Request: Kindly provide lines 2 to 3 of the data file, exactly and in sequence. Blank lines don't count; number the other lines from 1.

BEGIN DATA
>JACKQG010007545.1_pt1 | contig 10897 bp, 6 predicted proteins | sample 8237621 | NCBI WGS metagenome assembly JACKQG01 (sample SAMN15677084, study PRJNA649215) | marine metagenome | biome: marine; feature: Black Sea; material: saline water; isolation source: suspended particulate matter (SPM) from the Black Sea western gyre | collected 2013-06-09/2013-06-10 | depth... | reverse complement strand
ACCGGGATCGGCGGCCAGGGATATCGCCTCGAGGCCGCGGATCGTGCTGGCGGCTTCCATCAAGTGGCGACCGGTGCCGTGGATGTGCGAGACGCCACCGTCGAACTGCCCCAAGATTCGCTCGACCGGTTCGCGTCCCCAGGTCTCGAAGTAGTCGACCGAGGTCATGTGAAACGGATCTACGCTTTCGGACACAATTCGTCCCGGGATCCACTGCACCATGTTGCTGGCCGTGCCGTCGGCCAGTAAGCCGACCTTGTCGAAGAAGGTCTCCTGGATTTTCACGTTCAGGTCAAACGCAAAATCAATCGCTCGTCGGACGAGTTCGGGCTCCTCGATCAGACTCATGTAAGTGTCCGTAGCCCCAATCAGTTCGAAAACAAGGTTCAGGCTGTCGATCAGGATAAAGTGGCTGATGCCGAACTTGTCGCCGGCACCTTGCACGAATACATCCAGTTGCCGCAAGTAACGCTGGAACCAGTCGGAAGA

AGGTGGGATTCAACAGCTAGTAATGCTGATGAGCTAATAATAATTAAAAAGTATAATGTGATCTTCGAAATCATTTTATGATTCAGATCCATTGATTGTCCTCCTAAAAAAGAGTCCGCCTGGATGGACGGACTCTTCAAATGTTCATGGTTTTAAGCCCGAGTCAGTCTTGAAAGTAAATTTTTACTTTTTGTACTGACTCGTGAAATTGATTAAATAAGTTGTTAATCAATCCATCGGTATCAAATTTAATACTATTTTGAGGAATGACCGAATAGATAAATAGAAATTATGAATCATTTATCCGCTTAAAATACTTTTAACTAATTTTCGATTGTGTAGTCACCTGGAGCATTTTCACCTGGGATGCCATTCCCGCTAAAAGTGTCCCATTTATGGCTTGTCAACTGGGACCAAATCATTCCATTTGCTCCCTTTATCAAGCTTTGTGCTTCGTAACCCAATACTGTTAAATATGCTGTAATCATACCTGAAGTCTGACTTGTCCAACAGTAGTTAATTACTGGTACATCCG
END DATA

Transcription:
ACCGGGATCGGCGGCCAGGGATATCGCCTCGAGGCCGCGGATCGTGCTGGCGGCTTCCATCAAGTGGCGACCGGTGCCGTGGATGTGCGAGACGCCACCGTCGAACTGCCCCAAGATTCGCTCGACCGGTTCGCGTCCCCAGGTCTCGAAGTAGTCGACCGAGGTCATGTGAAACGGATCTACGCTTTCGGACACAATTCGTCCCGGGATCCACTGCACCATGTTGCTGGCCGTGCCGTCGGCCAGTAAGCCGACCTTGTCGAAGAAGGTCTCCTGGATTTTCACGTTCAGGTCAAACGCAAAATCAATCGCTCGTCGGACGAGTTCGGGCTCCTCGATCAGACTCATGTAAGTGTCCGTAGCCCCAATCAGTTCGAAAACAAGGTTCAGGCTGTCGATCAGGATAAAGTGGCTGATGCCGAACTTGTCGCCGGCACCTTGCACGAATACATCCAGTTGCCGCAAGTAACGCTGGAACCAGTCGGAAGA

AGGTGGGATTCAACAGCTAGTAATGCTGATGAGCTAATAATAATTAAAAAGTATAATGTGATCTTCGAAATCATTTTATGATTCAGATCCATTGATTGTCCTCCTAAAAAAGAGTCCGCCTGGATGGACGGACTCTTCAAATGTTCATGGTTTTAAGCCCGAGTCAGTCTTGAAAGTAAATTTTTACTTTTTGTACTGACTCGTGAAATTGATTAAATAAGTTGTTAATCAATCCATCGGTATCAAATTTAATACTATTTTGAGGAATGACCGAATAGATAAATAGAAATTATGAATCATTTATCCGCTTAAAATACTTTTAACTAATTTTCGATTGTGTAGTCACCTGGAGCATTTTCACCTGGGATGCCATTCCCGCTAAAAGTGTCCCATTTATGGCTTGTCAACTGGGACCAAATCATTCCATTTGCTCCCTTTATCAAGCTTTGTGCTTCGTAACCCAATACTGTTAAATATGCTGTAATCATACCTGAAGTCTGACTTGTCCAACAGTAGTTAATTACTGGTACATCCG